It took him 119 pitches, of which 81 went for strikes. But when Sale fanned Miguel Olivo on a 1-2 slider in the ninth pitch of the final at-bat, his work was done for the day with eight strikeouts and five hits allowed.
"Everybody knows he's nasty," said Olivo of Sale, who threw the White Sox's fourth complete game this season and first of his career.
"He was great," said Ventura of Sale. "He's jumping ahead and making guys swing and miss. He keeps getting better if there's any way to do that after 15 strikeouts. He's a talented kid with a lot of guts and everything else."
Thanks to a six-pitch seventh and a seven-pitch eighth, Ventura decided to let Sale finish what he started. There was results-based reasoning to support the 23-year-old, who had not allowed a hit since Michael Saunders' leadoff double in the fifth.
Pitch counts, innings counts and every other count certainly are monitored in Sale's first year as a starter, but Ventura and pitching coach Don Cooper act just as much by how Sale feels while he's on the mound. Sale had asked Ventura about going back for the ninth, with Nate Jones warming in the bullpen, and that permission was granted with one caveat.
"I asked him, 'Can you let me go back out?' He goes, 'Yeah, you got to be efficient, though,'" said Sale of his talk with Ventura. "I wasn't quite as efficient as I needed to be, but I was very thankful for him to give the opportunity to go back out there and finish the game."
Jesus Montero singled to open the ninth, but Justin Smoak hit into a double play started by third baseman Orlando Hudson two pitches later. Dustin Ackley singled to left, bringing Olivo to the plate as the potential game-tying run.
Olivo launched a mammoth homer to center to give the Mariners a 2-0 lead in the second, connecting on a fastball. In the ninth, Sale threw two fastballs, one changeup and six sliders to get Olivo swinging and secure the White Sox's 10th win in 11 games and 14th in their last 16.
"Obviously, last hitter of the game and you are bearing down right there. It was tough," said Sale of facing Olivo. "He got me early, so just really try to keep the ball down to him and Flow [Tyler Flowers] did a heck of a job, just keep pounding, keep pounding, keep pounding and we eventually got him."
"His numbers aren't there right now, but he's not a joke when he's up at the plate," said Flowers of Olivo. "We tried everything in the book to try to get him out. Finally, a little backdoor slider worked."
Kevin Millwood (3-5) lasted only four innings for the Mariners, walking five and allowing seven hits, as the White Sox (31-23) chipped away and eventually grabbed the lead by scoring one in the second, one in the third and two in the fourth. Gordon Beckham and Alex Rios delivered run-scoring singles in that tie-breaking inning.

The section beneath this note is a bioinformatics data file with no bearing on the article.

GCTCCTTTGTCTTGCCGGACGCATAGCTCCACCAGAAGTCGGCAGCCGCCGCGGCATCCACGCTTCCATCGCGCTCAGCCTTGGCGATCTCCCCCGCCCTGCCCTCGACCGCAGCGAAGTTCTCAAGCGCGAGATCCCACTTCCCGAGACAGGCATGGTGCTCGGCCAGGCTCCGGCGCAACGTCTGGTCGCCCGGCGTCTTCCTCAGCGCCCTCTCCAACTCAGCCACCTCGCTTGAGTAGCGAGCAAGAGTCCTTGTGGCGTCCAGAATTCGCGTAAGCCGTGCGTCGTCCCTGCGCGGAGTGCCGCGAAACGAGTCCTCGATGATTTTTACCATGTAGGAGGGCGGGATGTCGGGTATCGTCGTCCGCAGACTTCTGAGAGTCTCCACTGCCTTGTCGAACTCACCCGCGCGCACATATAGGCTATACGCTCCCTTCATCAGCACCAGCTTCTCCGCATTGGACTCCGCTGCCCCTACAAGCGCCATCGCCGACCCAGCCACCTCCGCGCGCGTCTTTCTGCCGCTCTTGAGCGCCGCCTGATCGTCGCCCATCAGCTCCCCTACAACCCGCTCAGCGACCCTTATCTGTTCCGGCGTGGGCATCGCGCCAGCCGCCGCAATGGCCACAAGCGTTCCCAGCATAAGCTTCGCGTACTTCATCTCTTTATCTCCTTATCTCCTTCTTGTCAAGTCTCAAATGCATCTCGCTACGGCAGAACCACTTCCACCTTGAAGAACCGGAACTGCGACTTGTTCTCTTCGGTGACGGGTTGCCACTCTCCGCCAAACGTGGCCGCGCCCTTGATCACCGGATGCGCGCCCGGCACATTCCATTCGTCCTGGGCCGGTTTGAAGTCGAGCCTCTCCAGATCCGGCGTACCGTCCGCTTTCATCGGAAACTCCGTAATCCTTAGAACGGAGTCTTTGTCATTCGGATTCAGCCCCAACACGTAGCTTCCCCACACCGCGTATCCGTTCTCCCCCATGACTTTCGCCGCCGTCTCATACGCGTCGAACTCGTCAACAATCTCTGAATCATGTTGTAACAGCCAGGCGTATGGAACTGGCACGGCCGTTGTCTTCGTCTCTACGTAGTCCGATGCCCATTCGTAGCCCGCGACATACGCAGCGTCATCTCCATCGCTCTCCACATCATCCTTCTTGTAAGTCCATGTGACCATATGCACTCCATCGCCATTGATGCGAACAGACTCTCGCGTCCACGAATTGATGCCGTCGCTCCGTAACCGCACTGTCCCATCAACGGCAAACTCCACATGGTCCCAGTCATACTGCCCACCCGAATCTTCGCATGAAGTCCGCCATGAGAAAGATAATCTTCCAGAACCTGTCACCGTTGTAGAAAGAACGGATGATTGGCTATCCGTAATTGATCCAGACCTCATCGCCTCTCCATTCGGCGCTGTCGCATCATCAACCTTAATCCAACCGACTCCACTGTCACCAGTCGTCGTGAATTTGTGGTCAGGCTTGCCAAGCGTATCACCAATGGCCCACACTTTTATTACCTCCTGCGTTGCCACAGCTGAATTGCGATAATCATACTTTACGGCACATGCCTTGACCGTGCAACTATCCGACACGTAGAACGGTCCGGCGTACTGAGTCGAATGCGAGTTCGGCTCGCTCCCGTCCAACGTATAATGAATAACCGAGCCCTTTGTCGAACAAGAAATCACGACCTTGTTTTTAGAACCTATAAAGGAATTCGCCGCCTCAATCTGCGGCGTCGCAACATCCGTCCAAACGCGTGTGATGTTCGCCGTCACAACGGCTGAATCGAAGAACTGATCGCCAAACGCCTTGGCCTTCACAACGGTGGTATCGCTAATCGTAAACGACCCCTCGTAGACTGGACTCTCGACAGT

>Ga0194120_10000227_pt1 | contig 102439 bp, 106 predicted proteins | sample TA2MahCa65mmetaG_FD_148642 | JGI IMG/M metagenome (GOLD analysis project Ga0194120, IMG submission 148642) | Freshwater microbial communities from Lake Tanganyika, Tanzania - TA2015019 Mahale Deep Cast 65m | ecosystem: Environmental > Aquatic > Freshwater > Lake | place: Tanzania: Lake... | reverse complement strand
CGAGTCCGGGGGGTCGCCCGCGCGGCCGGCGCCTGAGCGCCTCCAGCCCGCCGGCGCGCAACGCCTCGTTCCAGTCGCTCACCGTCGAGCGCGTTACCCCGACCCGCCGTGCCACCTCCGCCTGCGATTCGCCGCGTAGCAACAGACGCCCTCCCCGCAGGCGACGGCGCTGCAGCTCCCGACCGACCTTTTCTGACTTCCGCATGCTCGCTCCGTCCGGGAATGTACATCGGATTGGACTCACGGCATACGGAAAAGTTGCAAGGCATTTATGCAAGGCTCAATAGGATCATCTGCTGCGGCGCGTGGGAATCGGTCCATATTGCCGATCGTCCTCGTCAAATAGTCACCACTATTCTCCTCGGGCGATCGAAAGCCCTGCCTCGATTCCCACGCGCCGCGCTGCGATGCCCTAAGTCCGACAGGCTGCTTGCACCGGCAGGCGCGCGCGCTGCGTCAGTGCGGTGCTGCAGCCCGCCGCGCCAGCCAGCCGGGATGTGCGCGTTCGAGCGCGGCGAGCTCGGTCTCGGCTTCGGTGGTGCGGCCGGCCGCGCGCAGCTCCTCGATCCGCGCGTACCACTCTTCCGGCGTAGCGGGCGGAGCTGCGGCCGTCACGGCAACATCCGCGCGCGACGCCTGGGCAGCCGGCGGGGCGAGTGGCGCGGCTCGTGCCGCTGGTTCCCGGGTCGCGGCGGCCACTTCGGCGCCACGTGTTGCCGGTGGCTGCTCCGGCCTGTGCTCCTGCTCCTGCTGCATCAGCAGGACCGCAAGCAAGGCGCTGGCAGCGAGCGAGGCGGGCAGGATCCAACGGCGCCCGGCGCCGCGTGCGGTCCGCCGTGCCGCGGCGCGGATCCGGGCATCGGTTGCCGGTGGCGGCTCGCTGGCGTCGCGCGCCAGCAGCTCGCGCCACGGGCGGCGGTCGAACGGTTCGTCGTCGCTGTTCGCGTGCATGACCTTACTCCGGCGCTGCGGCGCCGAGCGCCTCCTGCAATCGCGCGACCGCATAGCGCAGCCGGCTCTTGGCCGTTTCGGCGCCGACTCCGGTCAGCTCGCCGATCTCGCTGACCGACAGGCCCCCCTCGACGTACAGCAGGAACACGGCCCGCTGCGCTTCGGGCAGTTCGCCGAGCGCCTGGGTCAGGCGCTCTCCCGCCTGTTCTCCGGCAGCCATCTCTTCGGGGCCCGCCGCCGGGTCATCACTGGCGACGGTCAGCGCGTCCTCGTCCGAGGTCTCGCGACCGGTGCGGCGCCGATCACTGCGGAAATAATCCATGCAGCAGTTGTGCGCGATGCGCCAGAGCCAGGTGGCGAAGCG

Beckham and Rios represented a couple of the everyday White Sox players in Sunday's lineup. The flu and Saturday's 12-inning contest earned reserves such as Brent Lillibridge, Eduardo Escobar, Kosuke Fukudome and Flowers a start against Millwood.
Escobar even moved from third base to left field when Fukudome left due to back stiffness after the second inning.
"When you consider yourself a utility player, you'll play wherever they play you," said Escobar through translator and White Sox director of cultural development Jackson Miranda. "That's fine with me."
This reserve quartet combined for five hits and three runs scored in increasing the White Sox's AL Central lead to 2 1/2 games over the Indians (28-25) and six over the Tigers (25-29). But Sale was the primary story in the White Sox's fifth victory in six games against the Mariners.
Topping Monday's 15-strikeout performance at Tropicana Field stood as a major challenge for Sale. Throwing the complete game, in the context of the weekend, just might have been even more impressive.
"They have been working real hard for us back there," said Sale of helping the bullpen. "Any time you can give them a day off, it's awesome. I had the mindset of being efficient and getting late into the game.
"I'm trying to take it day by day and inning by inning and really just trying to exclude every other thought other than executing pitches and whatever they throw down, that's what I'm throwing. That's where I'm trying to stay now."
A 4-0 record and 1.26 ERA over his last four starts, not to mention allowing three runs or fewer in each of his first 10 starts, has the White Sox also hoping Sale stays right where he is now. The scary thing for the opposition is this young southpaw has a chance to get even better.
"Physically, I feel better and better every time out," Sale said. "Pitching is so much about finding grooves.
"I've been fortunate to be able to find that groove and let it go. The way that the hitters are hitting and putting runs on the board, and you know you have an unbelievable defense behind you, it makes it easier to go out there and do my job."